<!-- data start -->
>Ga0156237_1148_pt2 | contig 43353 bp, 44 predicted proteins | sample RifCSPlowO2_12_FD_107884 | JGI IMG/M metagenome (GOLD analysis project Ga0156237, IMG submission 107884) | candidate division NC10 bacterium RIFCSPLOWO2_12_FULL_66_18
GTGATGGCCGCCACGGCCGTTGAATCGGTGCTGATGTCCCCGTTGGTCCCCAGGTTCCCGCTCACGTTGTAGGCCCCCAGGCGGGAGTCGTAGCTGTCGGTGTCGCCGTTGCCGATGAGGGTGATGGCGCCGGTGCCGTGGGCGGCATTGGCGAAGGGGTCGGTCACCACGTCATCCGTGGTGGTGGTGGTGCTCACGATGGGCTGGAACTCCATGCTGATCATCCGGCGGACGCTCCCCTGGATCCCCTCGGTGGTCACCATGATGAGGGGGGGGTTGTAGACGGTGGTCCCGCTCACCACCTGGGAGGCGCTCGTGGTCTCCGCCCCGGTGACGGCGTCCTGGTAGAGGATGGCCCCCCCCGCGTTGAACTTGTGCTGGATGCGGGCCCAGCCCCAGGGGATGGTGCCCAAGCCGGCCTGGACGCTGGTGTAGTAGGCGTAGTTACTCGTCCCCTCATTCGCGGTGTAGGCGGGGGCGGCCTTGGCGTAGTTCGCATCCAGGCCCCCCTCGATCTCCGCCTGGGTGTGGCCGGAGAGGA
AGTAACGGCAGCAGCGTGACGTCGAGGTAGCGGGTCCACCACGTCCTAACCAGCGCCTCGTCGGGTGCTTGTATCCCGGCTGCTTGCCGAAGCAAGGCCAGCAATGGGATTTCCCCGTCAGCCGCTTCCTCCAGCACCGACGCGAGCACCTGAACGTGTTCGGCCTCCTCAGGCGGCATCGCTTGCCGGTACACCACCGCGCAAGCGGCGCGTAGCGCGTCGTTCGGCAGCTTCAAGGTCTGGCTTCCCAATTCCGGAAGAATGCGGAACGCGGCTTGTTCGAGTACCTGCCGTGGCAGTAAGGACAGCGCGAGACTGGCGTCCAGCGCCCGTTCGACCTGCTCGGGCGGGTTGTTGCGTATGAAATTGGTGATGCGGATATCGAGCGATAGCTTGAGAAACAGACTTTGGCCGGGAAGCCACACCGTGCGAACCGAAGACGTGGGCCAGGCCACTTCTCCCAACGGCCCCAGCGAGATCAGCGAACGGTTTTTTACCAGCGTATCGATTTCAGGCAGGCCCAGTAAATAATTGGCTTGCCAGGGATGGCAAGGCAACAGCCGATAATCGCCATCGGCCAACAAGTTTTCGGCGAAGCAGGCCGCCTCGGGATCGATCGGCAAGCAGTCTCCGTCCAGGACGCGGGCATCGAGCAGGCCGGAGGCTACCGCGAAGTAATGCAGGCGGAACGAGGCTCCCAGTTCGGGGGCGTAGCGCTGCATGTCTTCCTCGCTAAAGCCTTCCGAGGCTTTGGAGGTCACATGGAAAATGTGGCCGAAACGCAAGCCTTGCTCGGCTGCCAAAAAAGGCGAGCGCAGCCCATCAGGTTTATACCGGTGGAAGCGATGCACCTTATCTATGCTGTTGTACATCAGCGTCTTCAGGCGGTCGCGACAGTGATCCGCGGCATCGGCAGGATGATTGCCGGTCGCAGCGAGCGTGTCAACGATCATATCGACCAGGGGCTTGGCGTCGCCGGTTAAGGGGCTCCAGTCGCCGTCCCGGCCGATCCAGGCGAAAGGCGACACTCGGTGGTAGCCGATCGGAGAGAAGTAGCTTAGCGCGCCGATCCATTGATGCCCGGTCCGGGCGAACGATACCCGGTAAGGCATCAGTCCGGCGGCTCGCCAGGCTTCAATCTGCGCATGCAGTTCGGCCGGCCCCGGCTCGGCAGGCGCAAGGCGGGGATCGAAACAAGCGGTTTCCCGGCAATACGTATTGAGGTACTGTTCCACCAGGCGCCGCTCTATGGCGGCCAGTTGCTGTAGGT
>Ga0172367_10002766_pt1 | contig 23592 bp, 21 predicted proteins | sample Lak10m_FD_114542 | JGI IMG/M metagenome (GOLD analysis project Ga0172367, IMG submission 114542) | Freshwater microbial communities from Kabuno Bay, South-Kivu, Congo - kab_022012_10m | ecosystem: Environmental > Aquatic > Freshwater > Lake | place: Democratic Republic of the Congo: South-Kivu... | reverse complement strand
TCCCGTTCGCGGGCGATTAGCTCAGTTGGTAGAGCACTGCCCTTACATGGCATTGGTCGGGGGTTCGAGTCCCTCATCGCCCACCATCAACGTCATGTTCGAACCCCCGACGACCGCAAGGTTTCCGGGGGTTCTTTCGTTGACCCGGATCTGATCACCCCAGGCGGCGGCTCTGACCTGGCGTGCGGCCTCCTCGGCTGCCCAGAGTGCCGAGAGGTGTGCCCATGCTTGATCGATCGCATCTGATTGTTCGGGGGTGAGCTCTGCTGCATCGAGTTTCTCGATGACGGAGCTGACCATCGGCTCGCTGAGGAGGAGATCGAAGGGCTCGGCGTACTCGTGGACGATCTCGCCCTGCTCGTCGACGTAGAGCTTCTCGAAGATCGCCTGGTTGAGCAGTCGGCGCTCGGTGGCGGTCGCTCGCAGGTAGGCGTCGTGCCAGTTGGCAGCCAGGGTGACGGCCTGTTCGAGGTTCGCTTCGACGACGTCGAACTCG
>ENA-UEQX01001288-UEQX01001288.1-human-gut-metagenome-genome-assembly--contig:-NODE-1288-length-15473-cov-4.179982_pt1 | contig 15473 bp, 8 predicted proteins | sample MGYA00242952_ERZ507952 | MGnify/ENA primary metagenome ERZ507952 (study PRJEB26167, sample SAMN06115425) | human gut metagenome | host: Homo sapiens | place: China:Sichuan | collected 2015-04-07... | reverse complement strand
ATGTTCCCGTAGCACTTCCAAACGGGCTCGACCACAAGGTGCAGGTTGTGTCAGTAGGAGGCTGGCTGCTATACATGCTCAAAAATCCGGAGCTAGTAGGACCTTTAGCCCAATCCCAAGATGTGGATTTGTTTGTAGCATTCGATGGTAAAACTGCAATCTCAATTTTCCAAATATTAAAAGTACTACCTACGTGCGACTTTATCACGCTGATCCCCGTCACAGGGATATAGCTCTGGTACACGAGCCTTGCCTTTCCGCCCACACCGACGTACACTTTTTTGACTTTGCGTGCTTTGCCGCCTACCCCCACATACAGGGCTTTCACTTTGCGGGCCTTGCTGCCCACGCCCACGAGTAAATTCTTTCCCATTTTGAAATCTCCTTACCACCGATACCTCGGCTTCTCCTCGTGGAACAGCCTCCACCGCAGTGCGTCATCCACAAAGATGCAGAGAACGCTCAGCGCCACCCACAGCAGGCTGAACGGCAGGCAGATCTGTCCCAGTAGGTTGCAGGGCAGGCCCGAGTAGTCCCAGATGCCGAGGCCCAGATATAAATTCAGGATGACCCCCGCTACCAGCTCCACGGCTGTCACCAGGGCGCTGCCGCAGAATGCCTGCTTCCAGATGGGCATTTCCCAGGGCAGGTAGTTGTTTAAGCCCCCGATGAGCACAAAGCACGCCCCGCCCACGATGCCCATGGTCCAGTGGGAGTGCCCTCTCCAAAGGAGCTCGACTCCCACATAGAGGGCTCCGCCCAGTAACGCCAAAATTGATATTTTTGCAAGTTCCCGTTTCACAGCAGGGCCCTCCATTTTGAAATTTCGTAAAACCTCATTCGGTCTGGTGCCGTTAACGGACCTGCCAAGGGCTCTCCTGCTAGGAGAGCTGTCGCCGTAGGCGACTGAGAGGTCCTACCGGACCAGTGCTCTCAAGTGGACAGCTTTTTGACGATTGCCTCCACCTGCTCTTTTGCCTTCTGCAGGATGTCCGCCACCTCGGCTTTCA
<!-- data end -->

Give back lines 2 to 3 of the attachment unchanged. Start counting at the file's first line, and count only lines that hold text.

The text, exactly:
GTGATGGCCGCCACGGCCGTTGAATCGGTGCTGATGTCCCCGTTGGTCCCCAGGTTCCCGCTCACGTTGTAGGCCCCCAGGCGGGAGTCGTAGCTGTCGGTGTCGCCGTTGCCGATGAGGGTGATGGCGCCGGTGCCGTGGGCGGCATTGGCGAAGGGGTCGGTCACCACGTCATCCGTGGTGGTGGTGGTGCTCACGATGGGCTGGAACTCCATGCTGATCATCCGGCGGACGCTCCCCTGGATCCCCTCGGTGGTCACCATGATGAGGGGGGGGTTGTAGACGGTGGTCCCGCTCACCACCTGGGAGGCGCTCGTGGTCTCCGCCCCGGTGACGGCGTCCTGGTAGAGGATGGCCCCCCCCGCGTTGAACTTGTGCTGGATGCGGGCCCAGCCCCAGGGGATGGTGCCCAAGCCGGCCTGGACGCTGGTGTAGTAGGCGTAGTTACTCGTCCCCTCATTCGCGGTGTAGGCGGGGGCGGCCTTGGCGTAGTTCGCATCCAGGCCCCCCTCGATCTCCGCCTGGGTGTGGCCGGAGAGGA
AGTAACGGCAGCAGCGTGACGTCGAGGTAGCGGGTCCACCACGTCCTAACCAGCGCCTCGTCGGGTGCTTGTATCCCGGCTGCTTGCCGAAGCAAGGCCAGCAATGGGATTTCCCCGTCAGCCGCTTCCTCCAGCACCGACGCGAGCACCTGAACGTGTTCGGCCTCCTCAGGCGGCATCGCTTGCCGGTACACCACCGCGCAAGCGGCGCGTAGCGCGTCGTTCGGCAGCTTCAAGGTCTGGCTTCCCAATTCCGGAAGAATGCGGAACGCGGCTTGTTCGAGTACCTGCCGTGGCAGTAAGGACAGCGCGAGACTGGCGTCCAGCGCCCGTTCGACCTGCTCGGGCGGGTTGTTGCGTATGAAATTGGTGATGCGGATATCGAGCGATAGCTTGAGAAACAGACTTTGGCCGGGAAGCCACACCGTGCGAACCGAAGACGTGGGCCAGGCCACTTCTCCCAACGGCCCCAGCGAGATCAGCGAACGGTTTTTTACCAGCGTATCGATTTCAGGCAGGCCCAGTAAATAATTGGCTTGCCAGGGATGGCAAGGCAACAGCCGATAATCGCCATCGGCCAACAAGTTTTCGGCGAAGCAGGCCGCCTCGGGATCGATCGGCAAGCAGTCTCCGTCCAGGACGCGGGCATCGAGCAGGCCGGAGGCTACCGCGAAGTAATGCAGGCGGAACGAGGCTCCCAGTTCGGGGGCGTAGCGCTGCATGTCTTCCTCGCTAAAGCCTTCCGAGGCTTTGGAGGTCACATGGAAAATGTGGCCGAAACGCAAGCCTTGCTCGGCTGCCAAAAAAGGCGAGCGCAGCCCATCAGGTTTATACCGGTGGAAGCGATGCACCTTATCTATGCTGTTGTACATCAGCGTCTTCAGGCGGTCGCGACAGTGATCCGCGGCATCGGCAGGATGATTGCCGGTCGCAGCGAGCGTGTCAACGATCATATCGACCAGGGGCTTGGCGTCGCCGGTTAAGGGGCTCCAGTCGCCGTCCCGGCCGATCCAGGCGAAAGGCGACACTCGGTGGTAGCCGATCGGAGAGAAGTAGCTTAGCGCGCCGATCCATTGATGCCCGGTCCGGGCGAACGATACCCGGTAAGGCATCAGTCCGGCGGCTCGCCAGGCTTCAATCTGCGCATGCAGTTCGGCCGGCCCCGGCTCGGCAGGCGCAAGGCGGGGATCGAAACAAGCGGTTTCCCGGCAATACGTATTGAGGTACTGTTCCACCAGGCGCCGCTCTATGGCGGCCAGTTGCTGTAGGT